Affairs

Diplomacy

Maghreb focus: Italy’s interests in Libya— Milan

Preface

Muammar Gaddafi’s bloody crackdown against protesters challenging his 42-year rule has received sharp rebuke from world leaders.

Gaddafi

27 February 2011

Muammar Gaddafi’s bloody crackdown against protesters challenging his 42-year rule has received sharp rebuke from world leaders since the uprising began, with many pushing for sanctions against Libya and others moving to freeze the Colonel’s overseas assets. One head of state noticeably slow to join the chorus of condemnation has been Italy’s Silvio Berlusconi. The media mogul turned prime minister finds himself in a corner. In the early days of the revolt, Berlusconi said he didn’t want to “disturb” Gaddafi, who has in the past been referred to as a “friend” – the dictator reportedly gave Berlusconi the idea for his infamous “bunga bunga” sex parties that now see Il Cavaliere facing trial in Milan on charges of paying a minor for sex.

Over the years Berlusconi has actively courted his Libyan counterpart, allowing him to pitch a Bedouin tent in a Roman park last year during a state visit where Gaddafi found time to meet with hundreds of Italian women hired from escort agencies in order to discuss their conversion to Islam. Culture exchange aside, commercial ties were the main reason the two leaders held talks – Italy gets roughly 25 per cent of its crude oil from the North African nation.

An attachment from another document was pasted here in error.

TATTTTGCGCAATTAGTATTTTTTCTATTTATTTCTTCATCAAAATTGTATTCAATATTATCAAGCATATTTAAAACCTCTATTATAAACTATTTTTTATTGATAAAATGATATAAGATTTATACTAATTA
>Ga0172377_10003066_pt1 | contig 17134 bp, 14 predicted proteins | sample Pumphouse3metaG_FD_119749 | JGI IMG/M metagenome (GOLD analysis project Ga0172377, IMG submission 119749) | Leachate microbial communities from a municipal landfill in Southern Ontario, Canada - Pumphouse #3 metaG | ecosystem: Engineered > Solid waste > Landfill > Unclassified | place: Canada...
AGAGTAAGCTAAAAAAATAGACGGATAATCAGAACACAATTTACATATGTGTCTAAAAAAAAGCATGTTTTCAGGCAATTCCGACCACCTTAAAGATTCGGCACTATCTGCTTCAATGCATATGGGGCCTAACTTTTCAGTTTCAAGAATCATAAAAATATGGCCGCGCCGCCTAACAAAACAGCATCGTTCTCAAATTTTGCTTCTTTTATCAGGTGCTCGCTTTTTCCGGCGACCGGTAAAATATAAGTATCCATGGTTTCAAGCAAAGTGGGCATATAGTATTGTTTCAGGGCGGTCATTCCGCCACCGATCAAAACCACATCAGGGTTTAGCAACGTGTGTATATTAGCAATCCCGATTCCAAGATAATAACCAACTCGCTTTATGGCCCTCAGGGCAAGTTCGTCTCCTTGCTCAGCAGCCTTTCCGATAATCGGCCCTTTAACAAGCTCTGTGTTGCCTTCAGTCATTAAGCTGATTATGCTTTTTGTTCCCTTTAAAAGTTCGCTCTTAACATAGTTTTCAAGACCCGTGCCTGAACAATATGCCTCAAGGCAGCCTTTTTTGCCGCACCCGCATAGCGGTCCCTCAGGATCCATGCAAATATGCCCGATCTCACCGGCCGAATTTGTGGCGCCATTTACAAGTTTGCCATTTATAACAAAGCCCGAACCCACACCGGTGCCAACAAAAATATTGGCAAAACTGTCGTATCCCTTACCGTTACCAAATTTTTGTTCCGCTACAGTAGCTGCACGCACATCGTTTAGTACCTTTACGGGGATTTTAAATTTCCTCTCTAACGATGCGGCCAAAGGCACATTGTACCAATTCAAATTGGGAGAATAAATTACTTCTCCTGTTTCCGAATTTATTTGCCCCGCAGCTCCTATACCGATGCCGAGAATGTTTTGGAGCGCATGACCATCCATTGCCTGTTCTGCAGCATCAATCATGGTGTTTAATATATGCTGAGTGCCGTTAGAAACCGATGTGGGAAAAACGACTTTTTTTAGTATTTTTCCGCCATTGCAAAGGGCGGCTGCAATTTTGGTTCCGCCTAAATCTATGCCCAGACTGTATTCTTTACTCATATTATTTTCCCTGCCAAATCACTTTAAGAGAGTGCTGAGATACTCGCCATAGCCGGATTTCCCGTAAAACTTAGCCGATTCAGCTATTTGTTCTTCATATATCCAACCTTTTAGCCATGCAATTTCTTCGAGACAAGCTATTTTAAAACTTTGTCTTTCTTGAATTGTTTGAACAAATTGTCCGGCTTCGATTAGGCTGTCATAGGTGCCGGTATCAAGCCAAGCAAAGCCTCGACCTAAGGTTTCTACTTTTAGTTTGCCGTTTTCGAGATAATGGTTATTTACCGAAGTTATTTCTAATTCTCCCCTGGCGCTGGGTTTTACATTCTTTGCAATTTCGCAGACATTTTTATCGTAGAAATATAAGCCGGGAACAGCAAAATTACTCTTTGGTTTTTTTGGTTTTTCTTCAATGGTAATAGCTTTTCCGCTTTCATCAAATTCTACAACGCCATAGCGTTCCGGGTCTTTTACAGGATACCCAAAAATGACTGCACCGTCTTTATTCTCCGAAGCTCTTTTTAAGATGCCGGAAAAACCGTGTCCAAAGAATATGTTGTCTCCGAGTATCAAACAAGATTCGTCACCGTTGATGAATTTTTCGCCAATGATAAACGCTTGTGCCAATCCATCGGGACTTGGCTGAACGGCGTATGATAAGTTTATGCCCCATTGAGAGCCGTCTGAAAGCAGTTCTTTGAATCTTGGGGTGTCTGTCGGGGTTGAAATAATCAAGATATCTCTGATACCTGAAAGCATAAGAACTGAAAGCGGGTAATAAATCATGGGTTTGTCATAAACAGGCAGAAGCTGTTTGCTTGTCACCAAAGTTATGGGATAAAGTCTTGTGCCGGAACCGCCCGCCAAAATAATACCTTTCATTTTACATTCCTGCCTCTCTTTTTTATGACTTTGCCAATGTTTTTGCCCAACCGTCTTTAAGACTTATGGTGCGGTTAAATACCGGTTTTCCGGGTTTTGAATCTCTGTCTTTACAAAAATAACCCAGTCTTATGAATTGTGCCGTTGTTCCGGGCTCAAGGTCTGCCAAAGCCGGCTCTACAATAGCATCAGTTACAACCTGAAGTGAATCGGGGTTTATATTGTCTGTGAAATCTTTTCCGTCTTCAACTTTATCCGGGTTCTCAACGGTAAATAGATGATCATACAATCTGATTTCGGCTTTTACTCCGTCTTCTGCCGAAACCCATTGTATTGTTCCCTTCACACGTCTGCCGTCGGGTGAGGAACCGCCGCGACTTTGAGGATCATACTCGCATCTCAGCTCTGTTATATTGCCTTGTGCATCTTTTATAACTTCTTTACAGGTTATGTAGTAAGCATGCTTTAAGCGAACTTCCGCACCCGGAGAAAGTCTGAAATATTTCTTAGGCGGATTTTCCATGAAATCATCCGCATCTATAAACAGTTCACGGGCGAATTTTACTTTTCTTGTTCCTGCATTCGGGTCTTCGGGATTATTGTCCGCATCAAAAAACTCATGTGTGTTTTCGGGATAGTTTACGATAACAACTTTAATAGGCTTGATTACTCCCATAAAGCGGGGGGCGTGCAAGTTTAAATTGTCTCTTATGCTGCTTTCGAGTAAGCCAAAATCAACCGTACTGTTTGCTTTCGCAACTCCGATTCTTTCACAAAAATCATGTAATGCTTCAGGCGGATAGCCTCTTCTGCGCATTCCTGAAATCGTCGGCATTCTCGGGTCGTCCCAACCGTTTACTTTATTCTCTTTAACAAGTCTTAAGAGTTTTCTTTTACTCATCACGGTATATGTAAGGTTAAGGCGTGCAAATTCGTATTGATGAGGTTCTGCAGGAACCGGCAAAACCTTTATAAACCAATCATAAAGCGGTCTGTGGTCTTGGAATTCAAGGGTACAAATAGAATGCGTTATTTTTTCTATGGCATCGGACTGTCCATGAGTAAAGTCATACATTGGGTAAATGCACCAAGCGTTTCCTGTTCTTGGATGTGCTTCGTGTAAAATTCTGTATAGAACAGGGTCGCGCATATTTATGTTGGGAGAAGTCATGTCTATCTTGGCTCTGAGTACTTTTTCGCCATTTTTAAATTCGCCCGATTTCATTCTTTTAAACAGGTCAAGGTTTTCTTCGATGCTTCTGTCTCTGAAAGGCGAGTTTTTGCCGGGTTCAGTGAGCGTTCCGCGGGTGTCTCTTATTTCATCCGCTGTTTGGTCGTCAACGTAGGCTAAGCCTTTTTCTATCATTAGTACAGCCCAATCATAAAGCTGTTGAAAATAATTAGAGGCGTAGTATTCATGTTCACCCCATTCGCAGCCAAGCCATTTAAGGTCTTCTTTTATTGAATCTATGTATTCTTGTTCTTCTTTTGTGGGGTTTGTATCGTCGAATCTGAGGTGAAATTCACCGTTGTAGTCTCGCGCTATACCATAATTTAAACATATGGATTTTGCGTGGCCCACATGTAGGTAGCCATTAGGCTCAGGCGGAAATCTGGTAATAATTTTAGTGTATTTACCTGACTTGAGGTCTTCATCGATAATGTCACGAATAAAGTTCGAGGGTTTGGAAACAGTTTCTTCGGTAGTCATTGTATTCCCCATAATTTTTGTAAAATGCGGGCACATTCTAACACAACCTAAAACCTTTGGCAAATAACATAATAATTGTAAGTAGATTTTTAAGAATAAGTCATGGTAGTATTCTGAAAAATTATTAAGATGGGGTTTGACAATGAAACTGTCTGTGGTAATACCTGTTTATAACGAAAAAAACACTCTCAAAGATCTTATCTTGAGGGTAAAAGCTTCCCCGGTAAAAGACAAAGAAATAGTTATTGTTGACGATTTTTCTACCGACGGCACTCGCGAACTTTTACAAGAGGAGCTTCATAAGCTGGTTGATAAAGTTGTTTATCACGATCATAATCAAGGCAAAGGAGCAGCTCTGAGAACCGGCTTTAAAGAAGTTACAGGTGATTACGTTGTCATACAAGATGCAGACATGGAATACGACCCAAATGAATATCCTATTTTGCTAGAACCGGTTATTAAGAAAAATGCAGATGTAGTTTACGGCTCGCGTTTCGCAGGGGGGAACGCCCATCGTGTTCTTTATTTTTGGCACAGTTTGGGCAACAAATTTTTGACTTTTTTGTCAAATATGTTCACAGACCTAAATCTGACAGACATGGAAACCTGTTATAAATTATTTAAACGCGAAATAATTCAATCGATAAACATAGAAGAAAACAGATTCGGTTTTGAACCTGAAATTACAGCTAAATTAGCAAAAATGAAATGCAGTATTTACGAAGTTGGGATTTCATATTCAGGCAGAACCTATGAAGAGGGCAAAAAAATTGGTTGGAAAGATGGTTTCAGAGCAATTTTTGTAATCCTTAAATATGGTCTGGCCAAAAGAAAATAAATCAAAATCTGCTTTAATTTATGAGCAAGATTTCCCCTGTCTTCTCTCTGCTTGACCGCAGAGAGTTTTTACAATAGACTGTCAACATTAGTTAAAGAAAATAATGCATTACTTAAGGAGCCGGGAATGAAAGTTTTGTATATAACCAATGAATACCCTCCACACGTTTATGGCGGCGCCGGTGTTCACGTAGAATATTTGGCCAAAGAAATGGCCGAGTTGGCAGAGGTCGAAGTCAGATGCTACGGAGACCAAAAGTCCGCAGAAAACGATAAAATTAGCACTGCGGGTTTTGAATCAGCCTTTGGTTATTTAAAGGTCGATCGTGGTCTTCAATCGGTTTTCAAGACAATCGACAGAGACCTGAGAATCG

Indeed, few countries have as much at stake in Libya as Italy. In 2008, Berlusconi signed a friendship treaty with Gaddafi in Benghazi, an agreement that saw Italy pledge $5bn (€4bn) in investments in Libya over a 20-year period to make amends for its colonial occupation of its neighbour. In return for infrastructure projects, such as a 1,700km coastal highway, Libyan sovereign wealth funds have boosted their stakes in Italian companies such as UniCredit, the country’s biggest bank.

Gaddafi also guaranteed that boatloads of migrants, many refugees from wars in the Horn of Africa, would be prevented from reaching Lampedusa, the Italian outpost 100km off the continent’s coast that is a popular destination for asylum seekers hoping to gain entry into the EU.

Recent fighting across Libya has raised fears in the Bel Paese. This week an outage at Milan’s stock exchange was rumoured to be linked to jitters over Italian stocks exposed to the unrest – energy company Eni’s Greenstream pipeline, which pumps Libyan natural gas to Sicily, has experienced a slowdown; prices at petrol stations have also spiked in recent days.

Many more worry of a repeat of the Albanian exodus 20 years ago, when thousands crammed into rotten boats to cross the Adriatic after the fall of the communist regime. Franco Frattini, Italy’s foreign minister, estimates up to 300,000 refugees could arrive. Help from Brussels has been limited to €25m and a team of specialists from Frontex, the EU border patrol agency. For now, Berlusconi’s Italy, like Gadaffi, is alone.

Monocle 24

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